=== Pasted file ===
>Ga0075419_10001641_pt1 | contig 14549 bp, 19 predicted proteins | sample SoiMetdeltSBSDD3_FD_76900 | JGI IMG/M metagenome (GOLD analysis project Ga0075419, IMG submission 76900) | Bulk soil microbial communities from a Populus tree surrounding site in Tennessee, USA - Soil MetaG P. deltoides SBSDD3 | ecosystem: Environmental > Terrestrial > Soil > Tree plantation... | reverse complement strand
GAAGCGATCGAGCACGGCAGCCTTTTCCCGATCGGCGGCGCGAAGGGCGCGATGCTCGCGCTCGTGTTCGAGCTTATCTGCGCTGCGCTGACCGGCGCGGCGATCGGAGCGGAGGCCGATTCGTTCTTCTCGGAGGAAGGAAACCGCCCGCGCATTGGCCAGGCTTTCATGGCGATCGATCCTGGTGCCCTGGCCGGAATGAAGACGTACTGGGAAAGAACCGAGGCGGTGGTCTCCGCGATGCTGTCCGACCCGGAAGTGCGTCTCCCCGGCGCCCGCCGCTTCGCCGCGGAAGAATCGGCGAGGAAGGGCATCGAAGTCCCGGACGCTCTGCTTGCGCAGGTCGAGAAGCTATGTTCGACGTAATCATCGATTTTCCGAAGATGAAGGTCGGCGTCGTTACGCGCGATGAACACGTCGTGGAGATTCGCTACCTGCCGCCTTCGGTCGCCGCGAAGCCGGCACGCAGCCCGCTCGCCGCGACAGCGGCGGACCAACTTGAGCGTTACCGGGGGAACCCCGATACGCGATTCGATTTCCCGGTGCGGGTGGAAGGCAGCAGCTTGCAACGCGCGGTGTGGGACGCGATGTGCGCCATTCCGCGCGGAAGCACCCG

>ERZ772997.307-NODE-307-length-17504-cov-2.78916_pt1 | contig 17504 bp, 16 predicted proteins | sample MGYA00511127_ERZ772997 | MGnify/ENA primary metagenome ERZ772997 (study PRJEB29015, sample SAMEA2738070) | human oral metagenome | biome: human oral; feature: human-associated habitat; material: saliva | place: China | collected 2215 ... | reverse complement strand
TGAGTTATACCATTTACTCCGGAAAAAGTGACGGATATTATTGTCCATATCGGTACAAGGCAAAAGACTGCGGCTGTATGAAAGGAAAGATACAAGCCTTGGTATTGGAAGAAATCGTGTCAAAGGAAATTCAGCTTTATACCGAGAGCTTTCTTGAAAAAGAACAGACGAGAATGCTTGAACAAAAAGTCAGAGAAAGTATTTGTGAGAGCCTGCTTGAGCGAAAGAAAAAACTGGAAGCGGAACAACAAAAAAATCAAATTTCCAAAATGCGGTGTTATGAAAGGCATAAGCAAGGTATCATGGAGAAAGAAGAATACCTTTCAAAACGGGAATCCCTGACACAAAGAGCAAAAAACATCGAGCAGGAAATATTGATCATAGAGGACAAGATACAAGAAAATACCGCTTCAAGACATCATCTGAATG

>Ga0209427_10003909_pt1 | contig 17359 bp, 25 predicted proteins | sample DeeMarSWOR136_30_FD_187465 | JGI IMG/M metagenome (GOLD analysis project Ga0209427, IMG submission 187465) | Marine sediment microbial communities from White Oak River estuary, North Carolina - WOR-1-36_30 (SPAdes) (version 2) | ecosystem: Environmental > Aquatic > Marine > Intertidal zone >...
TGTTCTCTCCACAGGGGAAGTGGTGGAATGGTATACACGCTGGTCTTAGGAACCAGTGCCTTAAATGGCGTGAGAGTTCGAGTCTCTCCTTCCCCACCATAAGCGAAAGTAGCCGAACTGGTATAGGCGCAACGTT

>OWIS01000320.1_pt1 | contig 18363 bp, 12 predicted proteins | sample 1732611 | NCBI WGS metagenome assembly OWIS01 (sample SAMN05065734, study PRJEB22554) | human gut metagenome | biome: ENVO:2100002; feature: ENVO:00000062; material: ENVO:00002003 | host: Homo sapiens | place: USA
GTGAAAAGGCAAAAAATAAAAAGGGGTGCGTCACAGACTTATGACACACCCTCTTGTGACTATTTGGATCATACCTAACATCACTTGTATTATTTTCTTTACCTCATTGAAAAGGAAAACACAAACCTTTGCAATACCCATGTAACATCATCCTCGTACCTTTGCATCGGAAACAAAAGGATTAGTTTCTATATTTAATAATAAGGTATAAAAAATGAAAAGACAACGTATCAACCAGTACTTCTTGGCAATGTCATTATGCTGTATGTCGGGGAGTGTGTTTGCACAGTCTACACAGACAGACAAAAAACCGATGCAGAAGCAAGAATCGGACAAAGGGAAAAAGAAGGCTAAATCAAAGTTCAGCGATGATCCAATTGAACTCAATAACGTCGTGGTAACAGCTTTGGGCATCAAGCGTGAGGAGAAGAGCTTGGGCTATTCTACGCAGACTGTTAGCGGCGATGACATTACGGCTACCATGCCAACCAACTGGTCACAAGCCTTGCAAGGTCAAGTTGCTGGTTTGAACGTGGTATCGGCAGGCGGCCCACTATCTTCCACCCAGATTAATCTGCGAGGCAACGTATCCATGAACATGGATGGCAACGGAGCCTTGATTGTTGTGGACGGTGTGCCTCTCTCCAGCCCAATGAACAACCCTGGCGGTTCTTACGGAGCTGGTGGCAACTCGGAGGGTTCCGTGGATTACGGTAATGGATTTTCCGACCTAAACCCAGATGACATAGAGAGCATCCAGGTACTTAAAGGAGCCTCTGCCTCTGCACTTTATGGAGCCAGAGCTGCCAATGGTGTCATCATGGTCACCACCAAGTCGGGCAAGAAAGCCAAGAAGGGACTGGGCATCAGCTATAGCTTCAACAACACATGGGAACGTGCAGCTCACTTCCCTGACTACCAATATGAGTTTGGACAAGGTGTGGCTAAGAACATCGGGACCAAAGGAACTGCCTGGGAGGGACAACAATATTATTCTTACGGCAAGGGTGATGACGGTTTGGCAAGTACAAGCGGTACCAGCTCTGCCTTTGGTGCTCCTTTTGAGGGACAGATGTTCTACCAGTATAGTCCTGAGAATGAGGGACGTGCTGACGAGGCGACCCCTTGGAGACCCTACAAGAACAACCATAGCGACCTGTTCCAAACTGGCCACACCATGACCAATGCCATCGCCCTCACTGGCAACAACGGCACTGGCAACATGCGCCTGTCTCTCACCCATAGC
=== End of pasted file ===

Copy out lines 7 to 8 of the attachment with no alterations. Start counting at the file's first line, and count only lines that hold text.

>OWIS01000320.1_pt1 | contig 18363 bp, 12 predicted proteins | sample 1732611 | NCBI WGS metagenome assembly OWIS01 (sample SAMN05065734, study PRJEB22554) | human gut metagenome | biome: ENVO:2100002; feature: ENVO:00000062; material: ENVO:00002003 | host: Homo sapiens | place: USA
GTGAAAAGGCAAAAAATAAAAAGGGGTGCGTCACAGACTTATGACACACCCTCTTGTGACTATTTGGATCATACCTAACATCACTTGTATTATTTTCTTTACCTCATTGAAAAGGAAAACACAAACCTTTGCAATACCCATGTAACATCATCCTCGTACCTTTGCATCGGAAACAAAAGGATTAGTTTCTATATTTAATAATAAGGTATAAAAAATGAAAAGACAACGTATCAACCAGTACTTCTTGGCAATGTCATTATGCTGTATGTCGGGGAGTGTGTTTGCACAGTCTACACAGACAGACAAAAAACCGATGCAGAAGCAAGAATCGGACAAAGGGAAAAAGAAGGCTAAATCAAAGTTCAGCGATGATCCAATTGAACTCAATAACGTCGTGGTAACAGCTTTGGGCATCAAGCGTGAGGAGAAGAGCTTGGGCTATTCTACGCAGACTGTTAGCGGCGATGACATTACGGCTACCATGCCAACCAACTGGTCACAAGCCTTGCAAGGTCAAGTTGCTGGTTTGAACGTGGTATCGGCAGGCGGCCCACTATCTTCCACCCAGATTAATCTGCGAGGCAACGTATCCATGAACATGGATGGCAACGGAGCCTTGATTGTTGTGGACGGTGTGCCTCTCTCCAGCCCAATGAACAACCCTGGCGGTTCTTACGGAGCTGGTGGCAACTCGGAGGGTTCCGTGGATTACGGTAATGGATTTTCCGACCTAAACCCAGATGACATAGAGAGCATCCAGGTACTTAAAGGAGCCTCTGCCTCTGCACTTTATGGAGCCAGAGCTGCCAATGGTGTCATCATGGTCACCACCAAGTCGGGCAAGAAAGCCAAGAAGGGACTGGGCATCAGCTATAGCTTCAACAACACATGGGAACGTGCAGCTCACTTCCCTGACTACCAATATGAGTTTGGACAAGGTGTGGCTAAGAACATCGGGACCAAAGGAACTGCCTGGGAGGGACAACAATATTATTCTTACGGCAAGGGTGATGACGGTTTGGCAAGTACAAGCGGTACCAGCTCTGCCTTTGGTGCTCCTTTTGAGGGACAGATGTTCTACCAGTATAGTCCTGAGAATGAGGGACGTGCTGACGAGGCGACCCCTTGGAGACCCTACAAGAACAACCATAGCGACCTGTTCCAAACTGGCCACACCATGACCAATGCCATCGCCCTCACTGGCAACAACGGCACTGGCAACATGCGCCTGTCTCTCACCCATAGC